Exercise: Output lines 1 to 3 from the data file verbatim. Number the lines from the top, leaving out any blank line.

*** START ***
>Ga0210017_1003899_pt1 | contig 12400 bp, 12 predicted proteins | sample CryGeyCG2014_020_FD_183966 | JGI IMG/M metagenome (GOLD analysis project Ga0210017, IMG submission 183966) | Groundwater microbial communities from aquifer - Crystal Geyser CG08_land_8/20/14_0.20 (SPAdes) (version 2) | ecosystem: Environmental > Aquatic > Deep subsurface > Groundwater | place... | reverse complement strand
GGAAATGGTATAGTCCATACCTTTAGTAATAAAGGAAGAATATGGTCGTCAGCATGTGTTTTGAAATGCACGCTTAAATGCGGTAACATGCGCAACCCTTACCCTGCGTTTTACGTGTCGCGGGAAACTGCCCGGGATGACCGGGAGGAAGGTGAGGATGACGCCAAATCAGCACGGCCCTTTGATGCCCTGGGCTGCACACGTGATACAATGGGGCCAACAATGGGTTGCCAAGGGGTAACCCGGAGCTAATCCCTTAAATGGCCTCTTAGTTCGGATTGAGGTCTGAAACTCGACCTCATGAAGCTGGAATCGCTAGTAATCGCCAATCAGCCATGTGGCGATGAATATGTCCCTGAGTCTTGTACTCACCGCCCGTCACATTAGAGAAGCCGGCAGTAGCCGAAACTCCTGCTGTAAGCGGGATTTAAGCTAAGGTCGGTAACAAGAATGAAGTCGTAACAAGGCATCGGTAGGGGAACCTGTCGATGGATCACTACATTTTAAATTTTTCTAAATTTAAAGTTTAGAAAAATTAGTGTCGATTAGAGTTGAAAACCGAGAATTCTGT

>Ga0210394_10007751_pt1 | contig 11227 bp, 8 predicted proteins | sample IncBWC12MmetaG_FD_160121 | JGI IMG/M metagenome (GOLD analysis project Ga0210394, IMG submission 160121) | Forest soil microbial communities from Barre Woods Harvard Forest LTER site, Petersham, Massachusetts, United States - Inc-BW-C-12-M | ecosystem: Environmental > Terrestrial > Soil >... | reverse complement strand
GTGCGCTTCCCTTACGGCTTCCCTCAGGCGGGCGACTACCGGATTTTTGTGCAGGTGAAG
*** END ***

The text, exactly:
>Ga0210017_1003899_pt1 | contig 12400 bp, 12 predicted proteins | sample CryGeyCG2014_020_FD_183966 | JGI IMG/M metagenome (GOLD analysis project Ga0210017, IMG submission 183966) | Groundwater microbial communities from aquifer - Crystal Geyser CG08_land_8/20/14_0.20 (SPAdes) (version 2) | ecosystem: Environmental > Aquatic > Deep subsurface > Groundwater | place... | reverse complement strand
GGAAATGGTATAGTCCATACCTTTAGTAATAAAGGAAGAATATGGTCGTCAGCATGTGTTTTGAAATGCACGCTTAAATGCGGTAACATGCGCAACCCTTACCCTGCGTTTTACGTGTCGCGGGAAACTGCCCGGGATGACCGGGAGGAAGGTGAGGATGACGCCAAATCAGCACGGCCCTTTGATGCCCTGGGCTGCACACGTGATACAATGGGGCCAACAATGGGTTGCCAAGGGGTAACCCGGAGCTAATCCCTTAAATGGCCTCTTAGTTCGGATTGAGGTCTGAAACTCGACCTCATGAAGCTGGAATCGCTAGTAATCGCCAATCAGCCATGTGGCGATGAATATGTCCCTGAGTCTTGTACTCACCGCCCGTCACATTAGAGAAGCCGGCAGTAGCCGAAACTCCTGCTGTAAGCGGGATTTAAGCTAAGGTCGGTAACAAGAATGAAGTCGTAACAAGGCATCGGTAGGGGAACCTGTCGATGGATCACTACATTTTAAATTTTTCTAAATTTAAAGTTTAGAAAAATTAGTGTCGATTAGAGTTGAAAACCGAGAATTCTGT

>Ga0210394_10007751_pt1 | contig 11227 bp, 8 predicted proteins | sample IncBWC12MmetaG_FD_160121 | JGI IMG/M metagenome (GOLD analysis project Ga0210394, IMG submission 160121) | Forest soil microbial communities from Barre Woods Harvard Forest LTER site, Petersham, Massachusetts, United States - Inc-BW-C-12-M | ecosystem: Environmental > Terrestrial > Soil >... | reverse complement strand